Over the last couple of months, my runs haven’t felt great. They’ve been slow, sluggish and greatly lacking in the va-va-voom factor! This has affected my enthusiasm for running and although I keep going, I don’t get excited before a run and often feel frustrated afterwards.
I briefly mentioned this in my last post and concluded that it must be mental exhaustion from a very tumultuous year. But since then, I’ve introspected a bit more and if I’m completely honest… I’ve not been taking care of myself as I should be. I keep asking my body to churn out weekly 20km long runs without nurturing it the way I should be. I don’t sleep enough. I don’t eat right. I hardly drink water. And my idea of recovery is a cappuccino. It’s time for me to get back to basics. If you’re having similar struggles, this may be something you need to hear too.
1/ Sleep More. When my kids were younger, I longed for time alone so once they were in bed, I would sit on the couch and do… well, nothing much! But it would satisfy that craving of being alone for a bit. My kids are more independent now but this habit has continued. But the truth is, I can’t expect to run well with such limited sleep. I didn’t have to go very far to find research to support this. This article highlights that “A common side effect in many studies has been that runners have a higher perception of effort for a given level of exercise. In other words, lack of sleep makes everything seem harder — especially running.” It’s time for me to set a more consistent (and earlier) bedtime routine that allows me to wake up easier and enjoy my runs in the mornings. Are you getting enough sleep to ensure optimal running performance?
2/ Eat Better. I’m doing a lot of big runs and I’ve developed a terrible habit of simply eating more chocolate or crisps the day before a long run as “fuel”. This goes against everything I know I should be doing. Last year guest blogger Naѐma wrote a great post about the importance of nutrition when marathon training (and running in general). She highlighted some of the key points we should consider including ensuring the right carbohydrate-protein mix, being mindful of runger tendencies and ensuring effective pre- and post-run fuelling. I will need to work on ensuring that my runs are fuelled by good food and are not just an excuse to eat all the junk. I know this is a huge contributor to my sluggish runs. Do you take shortcuts when it comes to good nutrition? Are you fuelling yourself with good wholesome food?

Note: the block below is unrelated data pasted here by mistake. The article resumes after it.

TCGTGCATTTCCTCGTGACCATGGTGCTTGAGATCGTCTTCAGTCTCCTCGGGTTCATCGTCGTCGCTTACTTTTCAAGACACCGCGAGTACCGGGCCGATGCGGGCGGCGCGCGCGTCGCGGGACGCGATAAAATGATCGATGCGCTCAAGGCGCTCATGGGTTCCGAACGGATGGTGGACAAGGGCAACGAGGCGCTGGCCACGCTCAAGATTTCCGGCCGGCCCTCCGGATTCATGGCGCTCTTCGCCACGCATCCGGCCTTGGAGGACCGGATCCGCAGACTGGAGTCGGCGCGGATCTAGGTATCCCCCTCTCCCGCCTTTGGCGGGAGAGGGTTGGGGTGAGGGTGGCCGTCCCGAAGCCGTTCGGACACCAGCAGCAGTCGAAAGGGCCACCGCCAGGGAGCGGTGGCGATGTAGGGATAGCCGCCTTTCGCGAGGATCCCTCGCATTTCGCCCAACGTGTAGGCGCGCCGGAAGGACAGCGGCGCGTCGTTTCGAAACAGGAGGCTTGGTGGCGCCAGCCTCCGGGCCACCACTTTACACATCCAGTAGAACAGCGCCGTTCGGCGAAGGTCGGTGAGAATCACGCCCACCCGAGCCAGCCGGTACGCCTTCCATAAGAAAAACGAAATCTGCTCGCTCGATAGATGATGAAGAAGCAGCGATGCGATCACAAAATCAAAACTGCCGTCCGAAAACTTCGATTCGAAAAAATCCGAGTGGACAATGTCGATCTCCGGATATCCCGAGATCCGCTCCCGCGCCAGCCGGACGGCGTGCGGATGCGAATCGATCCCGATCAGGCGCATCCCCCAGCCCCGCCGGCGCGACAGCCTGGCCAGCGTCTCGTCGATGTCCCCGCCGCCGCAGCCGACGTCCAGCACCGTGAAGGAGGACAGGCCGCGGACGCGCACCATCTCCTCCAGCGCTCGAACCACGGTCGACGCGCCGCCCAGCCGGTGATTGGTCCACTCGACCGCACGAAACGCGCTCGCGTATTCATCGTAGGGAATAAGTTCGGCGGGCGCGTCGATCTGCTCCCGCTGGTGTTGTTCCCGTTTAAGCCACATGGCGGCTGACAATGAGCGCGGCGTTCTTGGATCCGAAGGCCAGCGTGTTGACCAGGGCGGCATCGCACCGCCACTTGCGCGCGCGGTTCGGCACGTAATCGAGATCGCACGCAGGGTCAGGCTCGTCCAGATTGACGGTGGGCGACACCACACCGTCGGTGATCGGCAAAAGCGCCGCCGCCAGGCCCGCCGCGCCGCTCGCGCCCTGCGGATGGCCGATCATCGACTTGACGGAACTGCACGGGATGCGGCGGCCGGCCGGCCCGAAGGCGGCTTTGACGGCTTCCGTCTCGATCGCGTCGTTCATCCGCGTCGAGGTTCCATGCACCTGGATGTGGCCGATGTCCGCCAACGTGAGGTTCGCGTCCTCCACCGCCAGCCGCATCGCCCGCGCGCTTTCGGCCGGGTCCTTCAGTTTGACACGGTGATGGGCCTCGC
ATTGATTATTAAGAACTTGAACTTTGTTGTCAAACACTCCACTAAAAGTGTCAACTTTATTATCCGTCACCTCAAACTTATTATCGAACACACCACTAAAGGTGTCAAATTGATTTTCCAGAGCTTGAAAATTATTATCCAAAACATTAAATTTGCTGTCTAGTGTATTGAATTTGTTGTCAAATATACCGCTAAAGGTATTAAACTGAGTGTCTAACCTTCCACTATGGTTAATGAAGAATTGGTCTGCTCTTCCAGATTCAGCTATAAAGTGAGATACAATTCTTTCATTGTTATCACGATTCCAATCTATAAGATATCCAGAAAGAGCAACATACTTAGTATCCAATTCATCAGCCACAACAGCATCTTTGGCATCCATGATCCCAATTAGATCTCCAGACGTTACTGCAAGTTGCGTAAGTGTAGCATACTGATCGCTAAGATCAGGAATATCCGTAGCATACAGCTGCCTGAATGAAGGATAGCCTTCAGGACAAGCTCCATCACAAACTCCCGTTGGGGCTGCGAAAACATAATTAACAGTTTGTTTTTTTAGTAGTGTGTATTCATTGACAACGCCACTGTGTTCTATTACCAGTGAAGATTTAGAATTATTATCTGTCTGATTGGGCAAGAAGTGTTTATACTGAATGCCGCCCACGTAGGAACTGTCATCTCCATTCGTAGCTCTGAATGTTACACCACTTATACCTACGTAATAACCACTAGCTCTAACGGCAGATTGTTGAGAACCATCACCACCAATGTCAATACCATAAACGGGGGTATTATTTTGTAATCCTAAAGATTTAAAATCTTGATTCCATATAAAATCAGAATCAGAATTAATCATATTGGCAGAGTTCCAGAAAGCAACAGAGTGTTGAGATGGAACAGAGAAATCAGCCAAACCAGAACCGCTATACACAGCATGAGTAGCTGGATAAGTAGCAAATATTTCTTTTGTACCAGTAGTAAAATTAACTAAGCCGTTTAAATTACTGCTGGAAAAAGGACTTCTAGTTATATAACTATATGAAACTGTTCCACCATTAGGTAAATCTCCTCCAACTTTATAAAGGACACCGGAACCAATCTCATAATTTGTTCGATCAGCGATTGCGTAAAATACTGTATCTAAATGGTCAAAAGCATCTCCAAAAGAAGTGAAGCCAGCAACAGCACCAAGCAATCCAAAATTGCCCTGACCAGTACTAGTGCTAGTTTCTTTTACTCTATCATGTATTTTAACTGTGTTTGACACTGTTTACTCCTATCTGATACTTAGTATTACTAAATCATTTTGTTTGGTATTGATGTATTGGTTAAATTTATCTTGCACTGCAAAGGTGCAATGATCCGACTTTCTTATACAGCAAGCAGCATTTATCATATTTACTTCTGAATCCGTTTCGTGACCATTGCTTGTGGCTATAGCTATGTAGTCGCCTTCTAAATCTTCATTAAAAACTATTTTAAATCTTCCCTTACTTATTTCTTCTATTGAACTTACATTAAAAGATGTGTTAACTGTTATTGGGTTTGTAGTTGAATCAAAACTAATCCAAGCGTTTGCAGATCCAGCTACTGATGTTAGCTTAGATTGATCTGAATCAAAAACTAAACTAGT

3/ Drink More Water. This is such an obvious one but something I’ve never been any good at. I think I’ve gotten away with it for a long time but with my increased mileage my body is finally telling me something has to change. In Naѐma’s guest post she eloquently stated that even a 2% dehydration can affect your body’s ability to perform. This is why “it is so important to stay hydrated, replenishing water and electrolytes throughout the day and most especially during and after those longer runs.” While on the run, I’m good at hydrating, it’s all the other times that I really need to work on. Are you staying hydrated before, during and after your runs?
4/ Have An Active Recovery Routine. My idea of recovery is to slump on the couch after a long run and sip on a well-earned cappuccino. That’s great but it often means I do very little stretching, foam rolling or walking to ease out the muscles. This Healthline article highlights that “active recovery is often considered more beneficial than inactivity, resting completely or sitting. It can keep blood flowing and help muscles recover and rebuild from intense physical activity.” The article highlights that active recovery helps to reduce lactic acid build-up in muscles, eliminate toxins, keep muscles flexible and reduce soreness which all help you maintain your exercise routine. Are you incorporating an active recovery routine after your runs?
How often do we hear that we need to listen to our bodies? Well, mine has been talking to me for a while now and I haven’t been listening. Instead, I’ve kept asking my body to hit out 50+ km weeks without doing much to take care of it so that it works and performs as it should. And when it doesn’t… I’m the first to complain! Of course, I realise these may not be the only factors contributing to my poor runs – but these are all glaring (and dangerous) omissions on my part. Thinking about the basics was a big eye-opener for me and I hope you also found this useful!
Are you listening to your body? Do you find yourself taking shortcuts in these areas too? What are some useful strategies you’ve found help in these areas?
I’m joining Kooky Runner and Zenaida on their link up, Tuesday Topics. I’m also joining the Runner’s Roundup with Mile By Mile, Coach Debbie Runs, Confessions of a Mother Runner, Runs with Pugs, and Laura Norris Running! Be sure to read their blogs and catch up with other runners from around the world.